By Rich Pollack

After months of meeting virtually, municipal government leaders throughout south Palm Beach County are about to take their seats on a dais — but they won’t be getting too close.
Gov. Ron DeSantis’ decision to end an order that allowed virtual meetings means that towns and cities that had virtually gathered elected officials are scrambling to come up with safe ways to hold meetings in person again.
Some towns and cities are moving to larger spaces to make social distancing easier during the coronavirus pandemic, while others will require visitors to get temperature checks before they can sit down in the council chambers.
“Everybody is taking a different level of precaution, but everyone is doing something,” said attorney Glen Torcivia, whose firm represents several coastal communities, including South Palm Beach, Ocean Ridge and Highland Beach.
With a deadline of Nov. 1, some communities were still finalizing preparations in late October, but one precaution that seems most common is the installation of plexiglass partitions between elected officials. All are also requiring face coverings, and most are providing hand sanitizer for those who attend in person.
Highland Beach officials plan to have commissioners and a limited number of residents attend meetings in person due to CDC guidelines and the capacity of the commission chambers. People wishing to attend will have a chance to register a day in advance and will be admitted on a first-come, first-served basis.
Residents and visitors will still be able to view and participate in meetings virtually, Town Manager Marshall Labadie said.
“We’re moving closer to how it used to be, but with CDC guidelines it could be a little tricky,” Labadie said.
To help ensure the safety of those attending a meeting in person, the town will conduct temperature checks and require masks and social distancing.
Delray Beach has crafted a detailed protocol for visitors that is explained in a video posted on Facebook. Those wishing to attend a commission meeting will first see a sign outside City Hall with reminders on social distancing and mask wearing. Once inside, they will answer a series of screening questions to determine if they have been exposed to the coronavirus. They will then have their temperatures scanned before entering the commission chambers, where they will find many seats blocked off to ensure social distancing.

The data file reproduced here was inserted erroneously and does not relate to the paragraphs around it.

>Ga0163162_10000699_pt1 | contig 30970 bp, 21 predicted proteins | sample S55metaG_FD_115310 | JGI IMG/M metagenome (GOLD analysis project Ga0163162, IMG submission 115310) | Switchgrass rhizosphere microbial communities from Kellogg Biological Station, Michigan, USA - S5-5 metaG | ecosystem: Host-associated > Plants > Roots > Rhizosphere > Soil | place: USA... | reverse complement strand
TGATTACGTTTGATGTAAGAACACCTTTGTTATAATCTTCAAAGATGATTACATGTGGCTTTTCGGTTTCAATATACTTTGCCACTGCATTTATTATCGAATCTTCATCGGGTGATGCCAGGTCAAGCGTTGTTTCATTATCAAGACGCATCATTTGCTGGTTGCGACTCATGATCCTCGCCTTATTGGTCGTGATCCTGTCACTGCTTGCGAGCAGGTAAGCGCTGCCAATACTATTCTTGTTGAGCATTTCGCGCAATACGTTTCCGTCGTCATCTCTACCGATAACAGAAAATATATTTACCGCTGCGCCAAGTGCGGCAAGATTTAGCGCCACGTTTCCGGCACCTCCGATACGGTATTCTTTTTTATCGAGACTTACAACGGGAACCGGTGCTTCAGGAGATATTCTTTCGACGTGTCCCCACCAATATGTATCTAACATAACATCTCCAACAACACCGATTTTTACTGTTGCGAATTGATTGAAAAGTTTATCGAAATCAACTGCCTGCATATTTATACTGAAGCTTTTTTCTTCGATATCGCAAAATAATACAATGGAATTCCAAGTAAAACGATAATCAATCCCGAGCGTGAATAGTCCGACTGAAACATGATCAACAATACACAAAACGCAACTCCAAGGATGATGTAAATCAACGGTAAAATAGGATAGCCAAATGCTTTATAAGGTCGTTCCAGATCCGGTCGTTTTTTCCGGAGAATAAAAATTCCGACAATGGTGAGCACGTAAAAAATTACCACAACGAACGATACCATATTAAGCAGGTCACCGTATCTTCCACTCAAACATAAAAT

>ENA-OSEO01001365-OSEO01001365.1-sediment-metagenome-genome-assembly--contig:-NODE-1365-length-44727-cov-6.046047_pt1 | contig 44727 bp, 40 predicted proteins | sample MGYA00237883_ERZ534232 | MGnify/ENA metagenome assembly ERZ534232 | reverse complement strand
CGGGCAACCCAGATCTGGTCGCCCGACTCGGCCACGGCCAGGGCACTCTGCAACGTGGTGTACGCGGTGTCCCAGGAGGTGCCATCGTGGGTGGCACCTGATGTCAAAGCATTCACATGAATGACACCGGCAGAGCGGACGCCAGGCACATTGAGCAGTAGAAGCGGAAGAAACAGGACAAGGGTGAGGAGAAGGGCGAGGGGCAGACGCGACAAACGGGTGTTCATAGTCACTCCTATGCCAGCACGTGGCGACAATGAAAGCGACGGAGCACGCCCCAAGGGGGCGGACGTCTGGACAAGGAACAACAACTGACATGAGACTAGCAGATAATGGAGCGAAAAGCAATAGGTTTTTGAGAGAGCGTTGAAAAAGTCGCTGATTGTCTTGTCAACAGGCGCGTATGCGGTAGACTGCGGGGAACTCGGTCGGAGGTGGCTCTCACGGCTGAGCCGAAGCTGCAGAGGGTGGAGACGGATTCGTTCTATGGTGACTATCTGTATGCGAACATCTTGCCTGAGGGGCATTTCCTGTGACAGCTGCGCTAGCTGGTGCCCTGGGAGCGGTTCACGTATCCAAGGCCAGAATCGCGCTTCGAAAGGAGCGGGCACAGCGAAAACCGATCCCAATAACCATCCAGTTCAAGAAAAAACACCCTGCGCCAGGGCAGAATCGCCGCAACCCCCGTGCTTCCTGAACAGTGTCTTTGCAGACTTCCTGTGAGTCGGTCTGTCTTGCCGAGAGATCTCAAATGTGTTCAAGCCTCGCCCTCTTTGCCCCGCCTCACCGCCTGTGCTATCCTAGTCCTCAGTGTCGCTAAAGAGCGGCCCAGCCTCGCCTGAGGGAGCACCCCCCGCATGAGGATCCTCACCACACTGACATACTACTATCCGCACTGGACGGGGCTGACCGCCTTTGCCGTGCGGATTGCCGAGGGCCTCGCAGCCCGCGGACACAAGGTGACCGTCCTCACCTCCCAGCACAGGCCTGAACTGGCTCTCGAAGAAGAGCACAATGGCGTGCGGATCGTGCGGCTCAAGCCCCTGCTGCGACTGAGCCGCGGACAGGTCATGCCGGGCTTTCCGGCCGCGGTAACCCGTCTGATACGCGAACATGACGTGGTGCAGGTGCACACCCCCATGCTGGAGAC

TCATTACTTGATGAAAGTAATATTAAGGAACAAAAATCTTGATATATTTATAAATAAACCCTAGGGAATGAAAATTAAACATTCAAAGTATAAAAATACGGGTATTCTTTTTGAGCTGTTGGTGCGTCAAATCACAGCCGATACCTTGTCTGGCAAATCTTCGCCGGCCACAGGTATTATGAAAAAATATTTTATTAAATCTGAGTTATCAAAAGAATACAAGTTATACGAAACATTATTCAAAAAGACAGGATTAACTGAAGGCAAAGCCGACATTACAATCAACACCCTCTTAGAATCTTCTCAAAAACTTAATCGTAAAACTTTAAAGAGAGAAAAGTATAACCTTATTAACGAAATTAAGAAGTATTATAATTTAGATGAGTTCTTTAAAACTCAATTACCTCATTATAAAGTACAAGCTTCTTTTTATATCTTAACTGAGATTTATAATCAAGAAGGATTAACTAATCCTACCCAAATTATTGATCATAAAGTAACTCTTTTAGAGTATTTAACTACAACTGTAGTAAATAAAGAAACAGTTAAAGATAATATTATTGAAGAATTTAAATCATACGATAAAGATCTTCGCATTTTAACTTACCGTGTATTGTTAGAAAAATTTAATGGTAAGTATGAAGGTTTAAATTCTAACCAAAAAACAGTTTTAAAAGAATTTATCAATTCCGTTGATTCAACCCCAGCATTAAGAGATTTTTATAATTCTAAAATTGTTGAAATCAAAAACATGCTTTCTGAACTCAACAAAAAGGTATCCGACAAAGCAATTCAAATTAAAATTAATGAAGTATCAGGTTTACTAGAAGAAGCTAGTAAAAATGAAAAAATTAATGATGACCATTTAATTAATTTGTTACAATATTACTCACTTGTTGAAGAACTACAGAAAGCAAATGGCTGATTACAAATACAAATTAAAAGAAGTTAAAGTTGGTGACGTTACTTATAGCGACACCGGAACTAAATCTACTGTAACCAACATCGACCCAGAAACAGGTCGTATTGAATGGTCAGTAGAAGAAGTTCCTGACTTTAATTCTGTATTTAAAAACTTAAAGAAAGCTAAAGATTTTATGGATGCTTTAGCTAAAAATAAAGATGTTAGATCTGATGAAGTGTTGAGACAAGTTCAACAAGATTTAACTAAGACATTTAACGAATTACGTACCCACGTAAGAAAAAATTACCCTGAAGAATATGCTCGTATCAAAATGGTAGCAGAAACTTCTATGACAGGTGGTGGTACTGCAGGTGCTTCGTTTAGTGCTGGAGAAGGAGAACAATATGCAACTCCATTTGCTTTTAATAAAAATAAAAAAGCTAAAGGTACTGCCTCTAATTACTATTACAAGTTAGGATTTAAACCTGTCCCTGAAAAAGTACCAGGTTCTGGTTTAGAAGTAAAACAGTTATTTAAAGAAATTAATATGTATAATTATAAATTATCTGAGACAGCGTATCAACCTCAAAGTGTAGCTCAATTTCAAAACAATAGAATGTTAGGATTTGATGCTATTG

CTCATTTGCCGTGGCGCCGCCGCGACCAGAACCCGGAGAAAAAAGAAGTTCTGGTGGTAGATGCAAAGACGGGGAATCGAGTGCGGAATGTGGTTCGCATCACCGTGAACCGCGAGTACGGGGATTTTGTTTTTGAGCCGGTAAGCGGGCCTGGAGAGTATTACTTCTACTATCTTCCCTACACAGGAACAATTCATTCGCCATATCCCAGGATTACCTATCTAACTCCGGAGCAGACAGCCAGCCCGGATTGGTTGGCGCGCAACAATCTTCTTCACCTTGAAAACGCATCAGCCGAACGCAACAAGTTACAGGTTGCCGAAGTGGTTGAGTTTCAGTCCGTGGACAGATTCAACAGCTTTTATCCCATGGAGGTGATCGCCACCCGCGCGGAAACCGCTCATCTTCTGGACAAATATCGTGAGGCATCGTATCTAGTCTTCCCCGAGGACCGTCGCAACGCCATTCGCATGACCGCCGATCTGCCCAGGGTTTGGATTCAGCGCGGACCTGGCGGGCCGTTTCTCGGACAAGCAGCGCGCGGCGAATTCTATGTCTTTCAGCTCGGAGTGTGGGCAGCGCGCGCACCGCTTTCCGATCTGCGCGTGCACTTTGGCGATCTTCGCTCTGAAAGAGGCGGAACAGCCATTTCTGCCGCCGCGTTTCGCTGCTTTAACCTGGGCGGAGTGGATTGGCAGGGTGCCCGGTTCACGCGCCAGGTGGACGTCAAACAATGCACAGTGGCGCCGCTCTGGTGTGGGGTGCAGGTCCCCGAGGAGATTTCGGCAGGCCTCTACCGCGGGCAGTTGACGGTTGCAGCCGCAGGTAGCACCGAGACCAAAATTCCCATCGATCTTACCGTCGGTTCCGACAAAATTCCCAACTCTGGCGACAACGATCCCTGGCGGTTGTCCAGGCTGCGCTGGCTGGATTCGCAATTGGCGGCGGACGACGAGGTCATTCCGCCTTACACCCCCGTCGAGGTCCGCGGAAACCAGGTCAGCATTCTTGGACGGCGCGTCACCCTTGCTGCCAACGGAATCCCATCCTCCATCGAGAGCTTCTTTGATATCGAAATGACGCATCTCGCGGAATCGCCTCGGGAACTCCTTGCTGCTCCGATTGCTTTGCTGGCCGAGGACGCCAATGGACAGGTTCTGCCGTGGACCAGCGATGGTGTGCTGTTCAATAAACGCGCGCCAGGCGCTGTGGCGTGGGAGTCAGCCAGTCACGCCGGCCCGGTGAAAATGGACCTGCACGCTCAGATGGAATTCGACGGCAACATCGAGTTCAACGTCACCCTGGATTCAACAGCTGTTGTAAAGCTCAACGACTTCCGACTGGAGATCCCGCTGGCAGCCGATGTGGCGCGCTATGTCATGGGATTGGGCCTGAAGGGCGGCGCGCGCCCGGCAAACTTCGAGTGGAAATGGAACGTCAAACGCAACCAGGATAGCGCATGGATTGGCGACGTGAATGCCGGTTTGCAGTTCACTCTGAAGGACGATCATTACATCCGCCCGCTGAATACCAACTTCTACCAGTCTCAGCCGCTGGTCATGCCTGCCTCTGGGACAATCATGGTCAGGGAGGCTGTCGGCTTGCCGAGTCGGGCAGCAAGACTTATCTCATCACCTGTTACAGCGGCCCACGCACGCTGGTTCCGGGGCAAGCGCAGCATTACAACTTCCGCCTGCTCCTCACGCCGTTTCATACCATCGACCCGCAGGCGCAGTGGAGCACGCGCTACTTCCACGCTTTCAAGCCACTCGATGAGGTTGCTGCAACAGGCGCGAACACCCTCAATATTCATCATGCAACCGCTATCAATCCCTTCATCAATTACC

To handle an overflow, Delray will let people watch on television in the Civic Center.
Like many communities, Delray Beach will continue to make it possible to view the meetings online.
One exception is Gulf Stream, which recently discontinued online access and now offers only in-person attendance. For several months, the town offered hybrid meetings combining virtual access with in-person attendance.
Ocean Ridge has also been holding in-person meetings all along while still offering virtual access to the public. One commissioner, who has a summer home out of state, was attending remotely but that is likely to change, Town Manager Tracey Stevens said.
Ocean Ridge will also require actual attendance by residents wishing to comment.
“We will still provide live audio feed for people to listen to the meeting, but no public participation will be available unless it is in person,” Stevens said.
Lantana has also offered in-person meetings since the beginning of the pandemic but will now require all elected and appointed officials to be at Town Hall. The town will continue to broadcast meetings live via telephone and, like Ocean Ridge, make audio recordings available the day after the meeting.
Manalapan officials plan to hold in-person meetings and will arrange chairs to be socially distanced. Masks will be required, and hand sanitizer stations will be set up.
Although the state will require elected officials to attend meetings in person, Torcivia said there are exceptions and he believes commissioners or council members with health issues should be OK attending virtually.
That could be good news for elected officials in South Palm Beach and Briny Breezes who don’t want to chance contracting the virus.
In South Palm Beach, which is adapting the small Town Hall auditorium to accommodate social distancing, some council members could be attending the meetings by phone.
In Briny Breezes, where some council members have similar health concerns, virtual meetings have been held since the spring. The town plans to hold in-person meetings but will move them from the tiny Town Hall auditorium to the corporate community center, where it is much easier to social distance.
Boca Raton City Manager Leif Ahnell invoked home rule authority on Oct. 27 to disregard the governor’s order and continue virtual City Council meetings.
In Boynton Beach, where a hybrid system is used with the mayor at a government building but commissioners accessing remotely, an emergency ordinance passed unanimously on Sept. 30 giving commissioners an opportunity to invoke home rule and continue holding virtual meetings until December. City leaders have yet to decide if they will meet in person before the end of the year. Ú

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